Remarks at a Meeting of the Sixth Committee on Agenda Item 86: Rule of Law at the National and International Levels

Julian Simcock
Deputy Legal Adviser
U.S. Mission to the United Nations
New York, New York
October 19, 2020


Thank you, Mr. Chairman.

The United States would like to thank the Secretary-General for his report on this agenda item.

We would also like to thank the Rule of Law Coordination and Resource Group and the Rule of Law Unit. The individuals who perform this work often do so under very difficult circumstances. We are deeply grateful for their efforts.

The Secretary-General’s report identifies a number of concerning trends. It says that in many areas of the globe, the COVID-19 pandemic has compounded vulnerabilities in the rule of law landscape.

Among the most concerning of the Secretary-General’s findings are those related to corruption. Corruption is a corrosive force. It erodes trust in institutions. It increases the imbalance between those with power and those without. And it goes hand-in-hand with the defiance of international norms. For these reasons, it is only appropriate that the Sixth Committee chose to address the issue during this year’s session.

In post-conflict scenarios, the United Nations and other international actors face the daunting challenge of providing assistance without inadvertently supporting the networks of corruption that may have contributed to conflict in the first place. Indeed, the first clause of the preamble to the UN Convention against Corruption draws a direct connection between corruption and the erosion of the rule of law. The preamble highlights the “seriousness of problems and threats posed by corruption to the stability and security of societies, undermining the institutions and values of democracy, ethical values and justice and jeopardizing sustainable development and the rule of law.”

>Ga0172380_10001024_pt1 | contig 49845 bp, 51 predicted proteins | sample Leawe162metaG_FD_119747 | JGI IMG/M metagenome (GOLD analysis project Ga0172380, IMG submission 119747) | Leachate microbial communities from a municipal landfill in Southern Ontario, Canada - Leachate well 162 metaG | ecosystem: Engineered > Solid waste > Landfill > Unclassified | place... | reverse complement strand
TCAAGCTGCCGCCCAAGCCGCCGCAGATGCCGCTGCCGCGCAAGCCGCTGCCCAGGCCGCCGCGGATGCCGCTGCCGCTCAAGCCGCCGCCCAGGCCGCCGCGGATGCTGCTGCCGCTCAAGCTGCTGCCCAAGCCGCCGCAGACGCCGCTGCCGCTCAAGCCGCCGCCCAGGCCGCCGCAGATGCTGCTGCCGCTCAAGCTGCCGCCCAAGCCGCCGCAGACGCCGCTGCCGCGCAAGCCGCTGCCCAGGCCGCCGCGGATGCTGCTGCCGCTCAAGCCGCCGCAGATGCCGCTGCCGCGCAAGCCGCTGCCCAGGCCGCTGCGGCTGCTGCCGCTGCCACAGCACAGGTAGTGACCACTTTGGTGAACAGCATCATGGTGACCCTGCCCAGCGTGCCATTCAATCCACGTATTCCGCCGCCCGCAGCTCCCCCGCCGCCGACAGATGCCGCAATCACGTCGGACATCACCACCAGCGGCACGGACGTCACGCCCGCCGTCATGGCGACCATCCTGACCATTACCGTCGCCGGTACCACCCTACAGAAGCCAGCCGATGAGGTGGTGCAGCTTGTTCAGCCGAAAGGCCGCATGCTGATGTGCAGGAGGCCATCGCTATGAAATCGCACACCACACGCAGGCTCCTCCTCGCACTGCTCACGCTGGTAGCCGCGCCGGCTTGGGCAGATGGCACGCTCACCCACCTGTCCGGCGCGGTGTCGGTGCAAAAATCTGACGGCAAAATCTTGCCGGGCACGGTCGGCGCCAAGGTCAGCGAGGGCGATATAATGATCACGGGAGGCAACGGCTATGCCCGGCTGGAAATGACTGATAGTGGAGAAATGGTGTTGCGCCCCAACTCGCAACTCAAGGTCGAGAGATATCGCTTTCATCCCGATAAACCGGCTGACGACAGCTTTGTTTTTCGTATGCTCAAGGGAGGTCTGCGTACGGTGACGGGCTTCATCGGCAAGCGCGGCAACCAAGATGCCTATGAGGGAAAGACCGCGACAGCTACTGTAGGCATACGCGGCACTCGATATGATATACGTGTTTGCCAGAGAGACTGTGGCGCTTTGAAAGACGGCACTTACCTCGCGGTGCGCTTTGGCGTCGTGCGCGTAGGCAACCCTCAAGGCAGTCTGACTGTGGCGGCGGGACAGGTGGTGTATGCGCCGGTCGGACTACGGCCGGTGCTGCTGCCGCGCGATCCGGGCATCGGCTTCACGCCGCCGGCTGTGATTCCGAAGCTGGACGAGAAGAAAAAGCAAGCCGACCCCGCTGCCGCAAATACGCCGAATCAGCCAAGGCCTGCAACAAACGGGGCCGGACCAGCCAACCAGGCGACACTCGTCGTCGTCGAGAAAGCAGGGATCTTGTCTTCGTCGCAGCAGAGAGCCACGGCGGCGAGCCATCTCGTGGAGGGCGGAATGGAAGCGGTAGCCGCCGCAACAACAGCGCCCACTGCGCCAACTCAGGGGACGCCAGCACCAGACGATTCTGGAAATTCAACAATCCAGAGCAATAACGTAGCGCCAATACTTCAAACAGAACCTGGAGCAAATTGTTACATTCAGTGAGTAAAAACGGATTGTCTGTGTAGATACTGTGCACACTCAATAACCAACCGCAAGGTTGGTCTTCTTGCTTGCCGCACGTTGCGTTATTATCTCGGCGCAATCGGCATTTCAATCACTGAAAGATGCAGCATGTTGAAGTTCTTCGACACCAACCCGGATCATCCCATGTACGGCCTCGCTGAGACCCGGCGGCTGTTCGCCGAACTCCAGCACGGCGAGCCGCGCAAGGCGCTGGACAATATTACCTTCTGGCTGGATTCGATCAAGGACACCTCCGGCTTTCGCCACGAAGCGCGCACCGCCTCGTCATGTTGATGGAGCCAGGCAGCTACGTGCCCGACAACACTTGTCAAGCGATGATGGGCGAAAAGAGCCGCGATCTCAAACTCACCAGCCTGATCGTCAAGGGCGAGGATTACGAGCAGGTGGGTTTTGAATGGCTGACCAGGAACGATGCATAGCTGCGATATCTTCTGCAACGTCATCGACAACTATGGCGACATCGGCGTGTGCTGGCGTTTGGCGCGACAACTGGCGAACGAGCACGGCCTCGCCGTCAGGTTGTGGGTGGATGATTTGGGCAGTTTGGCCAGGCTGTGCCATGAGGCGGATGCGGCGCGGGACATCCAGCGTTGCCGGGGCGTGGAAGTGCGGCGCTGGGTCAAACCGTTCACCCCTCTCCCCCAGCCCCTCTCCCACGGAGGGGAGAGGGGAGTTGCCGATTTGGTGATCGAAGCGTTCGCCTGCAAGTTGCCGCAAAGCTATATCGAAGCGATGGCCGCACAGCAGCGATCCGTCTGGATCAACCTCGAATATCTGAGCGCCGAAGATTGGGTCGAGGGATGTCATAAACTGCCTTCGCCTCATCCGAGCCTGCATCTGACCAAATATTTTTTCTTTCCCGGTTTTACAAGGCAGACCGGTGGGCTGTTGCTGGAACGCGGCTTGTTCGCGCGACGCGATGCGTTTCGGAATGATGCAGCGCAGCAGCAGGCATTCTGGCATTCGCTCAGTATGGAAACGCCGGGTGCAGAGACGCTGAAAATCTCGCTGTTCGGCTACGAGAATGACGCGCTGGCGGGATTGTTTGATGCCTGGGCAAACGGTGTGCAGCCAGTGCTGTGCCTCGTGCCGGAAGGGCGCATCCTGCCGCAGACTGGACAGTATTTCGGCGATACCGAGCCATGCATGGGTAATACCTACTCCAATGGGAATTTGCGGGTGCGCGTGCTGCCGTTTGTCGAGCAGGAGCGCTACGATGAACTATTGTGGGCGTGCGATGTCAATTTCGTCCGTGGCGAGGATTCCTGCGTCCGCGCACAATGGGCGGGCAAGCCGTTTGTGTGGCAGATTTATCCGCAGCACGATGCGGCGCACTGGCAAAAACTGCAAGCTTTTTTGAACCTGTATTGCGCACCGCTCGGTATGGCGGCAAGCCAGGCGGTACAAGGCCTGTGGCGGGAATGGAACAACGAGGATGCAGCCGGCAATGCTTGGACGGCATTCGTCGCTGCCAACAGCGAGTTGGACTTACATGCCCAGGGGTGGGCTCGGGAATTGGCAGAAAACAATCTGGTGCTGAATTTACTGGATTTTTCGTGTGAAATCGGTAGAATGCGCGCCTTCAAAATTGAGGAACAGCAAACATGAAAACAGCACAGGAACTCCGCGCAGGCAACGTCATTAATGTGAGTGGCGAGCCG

With respect to the work before us in the coming weeks, we hope that the Sixth Committee will be able to reach a consensus on a subtopic for next year. We think that the past practice of selecting subtopics can lead to more focused and productive debates on the rule of law in this forum.

Finally, let me say that when we gather here in the Sixth Committee, we do so on the basis of an implicit understanding. That at its best, legal discourse is a substitute for more dangerous ways to approach problems.

In our view, that same understanding is fundamental to preserving the rule of law. If the rule of law is protected, then the rules-based international legal order is also protected, and we will be better able to collectively address the pressing global challenges before us.

Thank you, Mr. Chairman.